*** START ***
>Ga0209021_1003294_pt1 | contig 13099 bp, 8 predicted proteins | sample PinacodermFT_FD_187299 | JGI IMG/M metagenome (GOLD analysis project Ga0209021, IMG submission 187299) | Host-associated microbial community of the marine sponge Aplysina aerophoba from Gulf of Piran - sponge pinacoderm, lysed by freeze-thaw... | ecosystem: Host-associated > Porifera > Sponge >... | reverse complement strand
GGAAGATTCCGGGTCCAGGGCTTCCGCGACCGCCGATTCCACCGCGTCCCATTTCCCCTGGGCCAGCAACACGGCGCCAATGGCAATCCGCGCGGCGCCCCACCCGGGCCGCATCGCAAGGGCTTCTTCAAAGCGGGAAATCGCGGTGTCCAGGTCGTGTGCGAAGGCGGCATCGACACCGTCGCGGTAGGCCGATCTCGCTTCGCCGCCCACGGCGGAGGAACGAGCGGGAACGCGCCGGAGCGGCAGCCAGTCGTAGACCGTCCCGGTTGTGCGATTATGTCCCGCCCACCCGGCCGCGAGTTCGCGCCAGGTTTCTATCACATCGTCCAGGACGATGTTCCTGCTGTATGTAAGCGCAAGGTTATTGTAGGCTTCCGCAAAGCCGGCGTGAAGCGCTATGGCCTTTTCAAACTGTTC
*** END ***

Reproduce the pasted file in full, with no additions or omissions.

>Ga0209021_1003294_pt1 | contig 13099 bp, 8 predicted proteins | sample PinacodermFT_FD_187299 | JGI IMG/M metagenome (GOLD analysis project Ga0209021, IMG submission 187299) | Host-associated microbial community of the marine sponge Aplysina aerophoba from Gulf of Piran - sponge pinacoderm, lysed by freeze-thaw... | ecosystem: Host-associated > Porifera > Sponge >... | reverse complement strand
GGAAGATTCCGGGTCCAGGGCTTCCGCGACCGCCGATTCCACCGCGTCCCATTTCCCCTGGGCCAGCAACACGGCGCCAATGGCAATCCGCGCGGCGCCCCACCCGGGCCGCATCGCAAGGGCTTCTTCAAAGCGGGAAATCGCGGTGTCCAGGTCGTGTGCGAAGGCGGCATCGACACCGTCGCGGTAGGCCGATCTCGCTTCGCCGCCCACGGCGGAGGAACGAGCGGGAACGCGCCGGAGCGGCAGCCAGTCGTAGACCGTCCCGGTTGTGCGATTATGTCCCGCCCACCCGGCCGCGAGTTCGCGCCAGGTTTCTATCACATCGTCCAGGACGATGTTCCTGCTGTATGTAAGCGCAAGGTTATTGTAGGCTTCCGCAAAGCCGGCGTGAAGCGCTATGGCCTTTTCAAACTGTTC